If we listen with fresh open ears and hearts this parable is curious. The farmer is a fool, a generous, chaotic, crazy, spendthrift lover. In a world where seed is precious this farmer scatters it everywhere including in places it would never have been expected to grow. It can be no surprise that some of the seed does not do well and yet the seed that does produces amazingly wonderful results with some producing a hundred grains for every seed! We have narrowly understood this as a moral tale about personal salvation and as teaching that some are in and others are not because they failed to thrive. And I am sure that there is a cautionary teaching here for both those who listen to the word and those who preach it. But what else is there for us in this story?

Firstly, as a teaching about the nature of the kingdom we might hear the prodigal generosity of the farmer, of God, and the wealth of seeds scattered all around us – every where opportunities of insight and grace, welcome and amazement, mystery and gateways to heaven in plain sight. We might glimpse that God’s good purposes work in the most curious of ways and places. When read alongside the story of Isaac and Rebecca and their twin sons where scarcity, competition, favouritism and trickery play their disturbing part in the formation of the chosen people of God and the granting of blessings we might be led to reflect that God has always been surprising us with counter intuitive grace and unmerited generosity! The kingdom of heaven seems to pop up in some unlikely places and be revealed in some unlikely ways including in those places and people we think are not worthy of God’s attention much less blessing!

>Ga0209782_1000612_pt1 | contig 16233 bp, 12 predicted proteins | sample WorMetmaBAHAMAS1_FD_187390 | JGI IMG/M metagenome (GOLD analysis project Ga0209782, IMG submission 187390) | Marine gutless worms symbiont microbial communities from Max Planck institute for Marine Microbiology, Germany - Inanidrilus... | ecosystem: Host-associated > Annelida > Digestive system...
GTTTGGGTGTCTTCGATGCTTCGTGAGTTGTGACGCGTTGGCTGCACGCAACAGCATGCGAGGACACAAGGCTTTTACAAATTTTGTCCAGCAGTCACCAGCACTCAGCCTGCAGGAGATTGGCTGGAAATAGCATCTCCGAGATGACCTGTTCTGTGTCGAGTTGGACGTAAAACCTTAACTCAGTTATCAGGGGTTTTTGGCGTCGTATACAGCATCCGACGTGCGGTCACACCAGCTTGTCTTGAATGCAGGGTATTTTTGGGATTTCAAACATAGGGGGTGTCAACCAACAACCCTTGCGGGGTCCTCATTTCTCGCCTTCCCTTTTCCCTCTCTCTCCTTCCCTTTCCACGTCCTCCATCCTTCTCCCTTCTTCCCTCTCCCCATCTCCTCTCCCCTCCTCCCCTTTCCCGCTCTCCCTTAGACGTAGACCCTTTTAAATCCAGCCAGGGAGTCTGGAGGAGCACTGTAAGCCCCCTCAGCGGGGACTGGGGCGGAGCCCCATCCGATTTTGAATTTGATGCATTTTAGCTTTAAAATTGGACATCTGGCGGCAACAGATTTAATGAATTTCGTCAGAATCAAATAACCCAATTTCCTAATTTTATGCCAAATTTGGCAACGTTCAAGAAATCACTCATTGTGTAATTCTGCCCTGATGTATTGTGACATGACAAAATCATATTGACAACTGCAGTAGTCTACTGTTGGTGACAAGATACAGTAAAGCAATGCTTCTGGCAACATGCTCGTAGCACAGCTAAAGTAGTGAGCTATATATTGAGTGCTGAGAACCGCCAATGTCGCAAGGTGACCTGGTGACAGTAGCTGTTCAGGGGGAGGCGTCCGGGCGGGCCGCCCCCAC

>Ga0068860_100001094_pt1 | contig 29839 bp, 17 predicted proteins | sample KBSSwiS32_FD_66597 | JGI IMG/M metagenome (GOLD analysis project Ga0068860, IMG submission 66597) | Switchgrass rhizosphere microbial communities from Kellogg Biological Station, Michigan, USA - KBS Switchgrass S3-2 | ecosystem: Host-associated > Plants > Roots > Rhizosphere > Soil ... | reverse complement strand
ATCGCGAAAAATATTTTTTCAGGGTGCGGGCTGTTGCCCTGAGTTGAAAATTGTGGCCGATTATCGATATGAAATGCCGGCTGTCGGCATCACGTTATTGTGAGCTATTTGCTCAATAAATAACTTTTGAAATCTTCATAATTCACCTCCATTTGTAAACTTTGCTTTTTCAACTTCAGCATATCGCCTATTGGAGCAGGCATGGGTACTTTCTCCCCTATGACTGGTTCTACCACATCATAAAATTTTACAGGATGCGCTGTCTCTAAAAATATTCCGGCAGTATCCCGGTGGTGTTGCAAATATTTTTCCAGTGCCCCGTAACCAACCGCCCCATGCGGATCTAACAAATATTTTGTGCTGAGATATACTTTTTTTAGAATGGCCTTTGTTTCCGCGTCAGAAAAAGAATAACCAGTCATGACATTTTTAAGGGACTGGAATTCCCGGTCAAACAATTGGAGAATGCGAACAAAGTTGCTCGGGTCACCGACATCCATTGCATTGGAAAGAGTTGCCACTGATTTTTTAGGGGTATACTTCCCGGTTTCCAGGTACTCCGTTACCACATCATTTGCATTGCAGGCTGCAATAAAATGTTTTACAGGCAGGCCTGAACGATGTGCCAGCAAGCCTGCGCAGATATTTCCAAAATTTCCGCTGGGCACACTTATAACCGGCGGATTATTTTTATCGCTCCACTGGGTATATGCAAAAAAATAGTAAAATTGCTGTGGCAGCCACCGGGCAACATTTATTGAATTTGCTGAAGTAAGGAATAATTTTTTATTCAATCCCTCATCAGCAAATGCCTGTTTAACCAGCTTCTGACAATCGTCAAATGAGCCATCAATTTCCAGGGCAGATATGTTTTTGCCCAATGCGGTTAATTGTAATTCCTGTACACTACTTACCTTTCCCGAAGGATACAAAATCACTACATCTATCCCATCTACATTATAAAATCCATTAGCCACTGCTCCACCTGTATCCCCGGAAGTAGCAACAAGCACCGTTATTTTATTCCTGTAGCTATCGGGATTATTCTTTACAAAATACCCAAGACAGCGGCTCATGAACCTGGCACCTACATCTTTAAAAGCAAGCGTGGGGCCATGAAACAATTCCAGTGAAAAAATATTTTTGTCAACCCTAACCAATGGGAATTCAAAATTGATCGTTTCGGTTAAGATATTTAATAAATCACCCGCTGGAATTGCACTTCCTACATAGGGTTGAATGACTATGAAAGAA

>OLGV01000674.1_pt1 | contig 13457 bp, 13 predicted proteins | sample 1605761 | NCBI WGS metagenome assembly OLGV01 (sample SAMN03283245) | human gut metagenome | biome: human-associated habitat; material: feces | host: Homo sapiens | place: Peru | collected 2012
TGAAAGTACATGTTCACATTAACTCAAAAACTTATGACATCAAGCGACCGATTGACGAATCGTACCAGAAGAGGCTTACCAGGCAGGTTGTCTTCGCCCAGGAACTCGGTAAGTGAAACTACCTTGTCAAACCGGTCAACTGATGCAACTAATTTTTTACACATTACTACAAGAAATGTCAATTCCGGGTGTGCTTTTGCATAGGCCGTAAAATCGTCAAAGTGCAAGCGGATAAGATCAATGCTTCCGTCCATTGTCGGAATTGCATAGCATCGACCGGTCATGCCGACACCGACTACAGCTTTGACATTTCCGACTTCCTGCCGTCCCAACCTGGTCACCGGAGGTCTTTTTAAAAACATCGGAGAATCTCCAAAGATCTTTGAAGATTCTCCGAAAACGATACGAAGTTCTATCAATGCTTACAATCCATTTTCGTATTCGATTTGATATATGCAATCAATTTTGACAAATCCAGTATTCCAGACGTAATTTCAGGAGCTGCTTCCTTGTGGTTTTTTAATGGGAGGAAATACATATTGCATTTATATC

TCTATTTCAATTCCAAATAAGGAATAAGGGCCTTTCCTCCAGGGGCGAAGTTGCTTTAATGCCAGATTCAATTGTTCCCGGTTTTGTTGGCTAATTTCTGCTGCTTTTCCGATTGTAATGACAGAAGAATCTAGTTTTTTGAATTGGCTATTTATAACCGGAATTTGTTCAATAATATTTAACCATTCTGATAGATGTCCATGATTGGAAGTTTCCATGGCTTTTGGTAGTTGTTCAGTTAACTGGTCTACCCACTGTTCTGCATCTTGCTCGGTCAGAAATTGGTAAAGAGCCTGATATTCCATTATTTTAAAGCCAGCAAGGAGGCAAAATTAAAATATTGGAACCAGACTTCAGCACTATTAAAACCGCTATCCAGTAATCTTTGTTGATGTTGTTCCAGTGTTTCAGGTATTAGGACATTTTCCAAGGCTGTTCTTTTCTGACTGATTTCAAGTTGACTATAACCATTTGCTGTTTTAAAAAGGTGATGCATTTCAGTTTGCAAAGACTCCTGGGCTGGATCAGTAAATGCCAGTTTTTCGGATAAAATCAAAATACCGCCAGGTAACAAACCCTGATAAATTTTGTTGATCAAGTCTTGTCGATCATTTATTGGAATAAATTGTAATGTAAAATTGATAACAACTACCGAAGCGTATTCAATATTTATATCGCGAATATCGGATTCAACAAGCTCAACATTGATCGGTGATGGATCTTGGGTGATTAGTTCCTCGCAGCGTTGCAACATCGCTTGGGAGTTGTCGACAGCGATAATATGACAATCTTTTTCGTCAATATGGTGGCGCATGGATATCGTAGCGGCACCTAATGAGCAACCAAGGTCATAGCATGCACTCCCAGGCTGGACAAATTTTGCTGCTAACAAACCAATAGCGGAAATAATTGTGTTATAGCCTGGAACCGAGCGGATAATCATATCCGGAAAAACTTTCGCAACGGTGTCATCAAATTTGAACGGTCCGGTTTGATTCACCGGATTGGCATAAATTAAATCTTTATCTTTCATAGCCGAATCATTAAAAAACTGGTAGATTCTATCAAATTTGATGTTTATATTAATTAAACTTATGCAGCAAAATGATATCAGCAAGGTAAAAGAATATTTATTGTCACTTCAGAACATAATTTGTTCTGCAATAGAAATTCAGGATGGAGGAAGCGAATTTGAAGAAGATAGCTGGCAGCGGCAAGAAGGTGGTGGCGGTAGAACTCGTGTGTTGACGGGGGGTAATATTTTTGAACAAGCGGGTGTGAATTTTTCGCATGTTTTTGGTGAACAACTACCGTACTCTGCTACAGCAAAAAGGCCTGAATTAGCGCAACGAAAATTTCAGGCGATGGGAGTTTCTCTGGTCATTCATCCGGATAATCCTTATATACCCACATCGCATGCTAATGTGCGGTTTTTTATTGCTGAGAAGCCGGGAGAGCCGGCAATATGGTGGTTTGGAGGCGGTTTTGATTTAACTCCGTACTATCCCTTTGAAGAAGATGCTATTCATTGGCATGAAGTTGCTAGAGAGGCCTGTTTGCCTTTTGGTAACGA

Secondly, we may reflect on the parable as it seems to relate to the spiritual journey of the individual. We might hear that although the news is good it is not easy – not every moment or seed will bear fruit in our lives, not every insight will lead to wisdom and right living, not every good intention and phase will last. There are seasons of blessing and growth and seasons of once held views withering away. There are times of being on fire when everything works well and there are seasons of struggle and failure. The faith journey, like any pilgrimage or farm, is not all success and ease but seasons. While not all seeds grow to maturity all might be part of the process.

And thirdly we might wonder about if and how this parable relates to the proclaiming of the kingdom within the broader community. As has been said in response to the pandemic, we might all be in the same storm but we are not all in the same boat! Some are in luxury yachts and some are in leaky old rowing boats. Some people who hear the word are in stony places not necessarily through any fault of their own and if we believe the farmer to be generous to a fault then we must also join the work of cultivating inclusion and growth and flourishing. The God of Sarah and Abraham, Rebecca and Isaac, Esau and Jacob, will deliver blessings to all despite our fear of scarcity and competition and favouritism. God the farmer will continue to scatter seeds of wisdom and inclusion, encouragement and challenge, sustenance and abundance, where God will (which is everywhere including in unlikely places).

Even so, come Lord Jesus Christ, and entice and confound us with your possibilities wherever we are.